SOUNDSCAPES IN SILENCE

We also never feel we can own or posses a sound; we cannot control and limit its boundaries, as we feel we can an image. Sound is process-oriented. It ebbs and flows, and it begins and ends. Secondarily, while sound unfolds in both time and space, we seem most attuned to its temporal features. --we keep a strong sense  of sound constantly changing.

(Vernallis 2004, 176)

 

 

People tend to lose their attention towards things that are there all the time. A city soundscape creates a local reality as background noise and carries a specific meaning in its place. We are so used to some contextual sound cocktails that they have become obvious and narrow in our mind. Only a sudden silence in the city centre in the middle of the day would make us to become aware of the soundscape surrouding us. The same effect can be lured

by bringing the city into a silent gallery space.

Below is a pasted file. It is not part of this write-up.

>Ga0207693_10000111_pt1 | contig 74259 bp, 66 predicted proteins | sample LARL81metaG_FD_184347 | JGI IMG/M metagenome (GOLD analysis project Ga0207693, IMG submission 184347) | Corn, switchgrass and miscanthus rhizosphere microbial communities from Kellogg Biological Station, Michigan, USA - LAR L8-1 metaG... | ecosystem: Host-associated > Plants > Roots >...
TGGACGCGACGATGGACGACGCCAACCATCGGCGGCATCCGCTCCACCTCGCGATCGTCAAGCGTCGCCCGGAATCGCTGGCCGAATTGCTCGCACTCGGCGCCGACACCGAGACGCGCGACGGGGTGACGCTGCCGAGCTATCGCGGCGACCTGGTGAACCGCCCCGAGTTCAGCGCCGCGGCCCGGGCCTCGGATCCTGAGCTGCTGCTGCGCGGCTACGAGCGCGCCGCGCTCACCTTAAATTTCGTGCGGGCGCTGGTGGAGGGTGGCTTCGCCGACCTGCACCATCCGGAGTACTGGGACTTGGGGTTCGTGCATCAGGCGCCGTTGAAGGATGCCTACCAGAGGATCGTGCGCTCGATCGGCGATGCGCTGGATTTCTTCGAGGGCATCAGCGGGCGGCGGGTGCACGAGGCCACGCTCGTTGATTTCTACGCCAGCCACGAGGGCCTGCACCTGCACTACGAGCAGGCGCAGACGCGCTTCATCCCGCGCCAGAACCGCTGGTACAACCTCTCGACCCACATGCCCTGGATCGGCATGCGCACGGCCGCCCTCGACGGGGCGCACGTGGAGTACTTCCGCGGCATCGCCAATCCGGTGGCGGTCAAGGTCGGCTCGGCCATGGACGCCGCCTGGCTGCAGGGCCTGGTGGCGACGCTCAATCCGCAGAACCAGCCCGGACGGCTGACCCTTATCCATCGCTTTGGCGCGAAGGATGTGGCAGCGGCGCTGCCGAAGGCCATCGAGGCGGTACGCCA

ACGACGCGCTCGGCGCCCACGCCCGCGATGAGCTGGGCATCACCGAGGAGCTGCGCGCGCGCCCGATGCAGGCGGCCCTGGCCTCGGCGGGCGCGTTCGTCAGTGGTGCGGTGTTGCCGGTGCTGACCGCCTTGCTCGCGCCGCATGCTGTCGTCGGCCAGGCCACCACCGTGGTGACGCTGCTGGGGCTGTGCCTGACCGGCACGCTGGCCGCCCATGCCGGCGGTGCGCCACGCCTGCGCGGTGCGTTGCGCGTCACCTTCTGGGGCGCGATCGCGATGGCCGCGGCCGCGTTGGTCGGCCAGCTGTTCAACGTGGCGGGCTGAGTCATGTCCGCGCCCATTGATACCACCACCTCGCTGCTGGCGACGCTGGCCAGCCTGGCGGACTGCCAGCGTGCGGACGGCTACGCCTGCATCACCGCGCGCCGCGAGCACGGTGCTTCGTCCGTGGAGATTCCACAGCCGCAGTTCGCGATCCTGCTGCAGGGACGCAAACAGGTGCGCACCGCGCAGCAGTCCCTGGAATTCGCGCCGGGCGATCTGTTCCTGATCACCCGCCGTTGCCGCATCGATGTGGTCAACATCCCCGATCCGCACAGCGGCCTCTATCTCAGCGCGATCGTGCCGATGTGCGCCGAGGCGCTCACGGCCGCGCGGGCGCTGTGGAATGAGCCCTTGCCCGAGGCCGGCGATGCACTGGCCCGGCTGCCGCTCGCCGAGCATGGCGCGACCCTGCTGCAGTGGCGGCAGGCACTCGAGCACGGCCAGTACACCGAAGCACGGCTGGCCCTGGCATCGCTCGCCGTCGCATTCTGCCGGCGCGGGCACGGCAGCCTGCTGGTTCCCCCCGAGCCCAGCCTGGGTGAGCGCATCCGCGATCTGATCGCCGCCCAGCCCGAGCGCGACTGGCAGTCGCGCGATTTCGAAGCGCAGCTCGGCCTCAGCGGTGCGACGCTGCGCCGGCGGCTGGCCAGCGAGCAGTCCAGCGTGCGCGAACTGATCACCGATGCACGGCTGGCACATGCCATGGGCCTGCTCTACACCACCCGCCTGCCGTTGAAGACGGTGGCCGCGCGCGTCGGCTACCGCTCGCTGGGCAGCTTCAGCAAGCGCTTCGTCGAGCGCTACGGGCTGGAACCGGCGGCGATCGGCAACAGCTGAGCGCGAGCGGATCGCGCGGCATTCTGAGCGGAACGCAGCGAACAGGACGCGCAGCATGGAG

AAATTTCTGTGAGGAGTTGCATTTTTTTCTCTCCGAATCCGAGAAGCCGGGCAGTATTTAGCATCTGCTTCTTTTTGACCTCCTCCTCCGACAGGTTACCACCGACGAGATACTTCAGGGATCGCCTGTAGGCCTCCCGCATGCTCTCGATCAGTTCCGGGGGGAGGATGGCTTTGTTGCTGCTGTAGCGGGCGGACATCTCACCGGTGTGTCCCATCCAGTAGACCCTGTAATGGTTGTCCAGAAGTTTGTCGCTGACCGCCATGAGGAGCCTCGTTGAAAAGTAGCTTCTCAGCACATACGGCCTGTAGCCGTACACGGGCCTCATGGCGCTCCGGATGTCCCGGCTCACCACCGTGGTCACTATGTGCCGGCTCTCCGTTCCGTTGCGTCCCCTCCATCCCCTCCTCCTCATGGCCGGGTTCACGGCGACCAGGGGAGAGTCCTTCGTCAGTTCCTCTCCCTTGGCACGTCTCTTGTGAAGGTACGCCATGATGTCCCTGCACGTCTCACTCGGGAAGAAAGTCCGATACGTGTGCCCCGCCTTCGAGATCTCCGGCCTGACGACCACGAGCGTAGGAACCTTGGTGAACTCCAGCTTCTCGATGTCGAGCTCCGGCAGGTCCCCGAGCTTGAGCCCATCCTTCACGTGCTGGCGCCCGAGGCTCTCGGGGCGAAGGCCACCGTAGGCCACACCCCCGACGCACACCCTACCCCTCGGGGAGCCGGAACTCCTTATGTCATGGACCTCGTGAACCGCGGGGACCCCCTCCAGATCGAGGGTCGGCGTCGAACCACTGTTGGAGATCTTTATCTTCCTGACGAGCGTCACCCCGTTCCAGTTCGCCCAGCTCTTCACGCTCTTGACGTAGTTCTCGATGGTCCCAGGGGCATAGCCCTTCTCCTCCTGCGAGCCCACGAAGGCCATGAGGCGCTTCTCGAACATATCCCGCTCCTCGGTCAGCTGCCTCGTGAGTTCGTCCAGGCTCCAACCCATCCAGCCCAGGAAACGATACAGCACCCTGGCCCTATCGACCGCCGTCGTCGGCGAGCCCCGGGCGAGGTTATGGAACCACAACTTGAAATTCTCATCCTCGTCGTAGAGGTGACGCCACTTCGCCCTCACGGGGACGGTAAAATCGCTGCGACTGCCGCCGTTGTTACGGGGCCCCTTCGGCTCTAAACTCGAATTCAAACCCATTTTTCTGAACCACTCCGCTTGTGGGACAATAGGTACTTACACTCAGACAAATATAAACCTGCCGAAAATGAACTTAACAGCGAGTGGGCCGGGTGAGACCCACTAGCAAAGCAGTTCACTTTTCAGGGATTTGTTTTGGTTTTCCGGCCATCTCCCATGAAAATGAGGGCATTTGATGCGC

Undressing sounds from their meanings by ripping them out of their original context lies in the core of the sound installation Shifting Sonic Spaces: Soundscapes in Silence (2014). The starting point of the project was to explore the relationship between sound and silence – the two elements that can be seen as different sides of the whole. The existence of the other shapes the another. Sound resonates in silence. Silence makes a break for sound. Together they ring and create a space.

 

The idea behind the installation is to let the audience reflect the way they experience sounds of the city and ponder their relationship to sound and silence. Instead of giving it a name the thing there

is just to listen.

 

Gathering local sounds and composing sound track out of them proposes a new way of listening.

The experience may slightly open the layers between sound and how something sounds to us. It also illuminates the character of sound itself as floating and evolving vibration streaming through

not suggesting to be owned or framed.

***

Vernallis, Carol. 2004. Experiencing Music Video: aesthetics and cultural context. New York: Columbia University Press.

Sound Installation by MITE ITEM

Sound recording by Katri Salmenoja

Concept by Katri Salmenoja

Supported by City of Helsinki, KAPU, bb15

© 2016 KUNELMA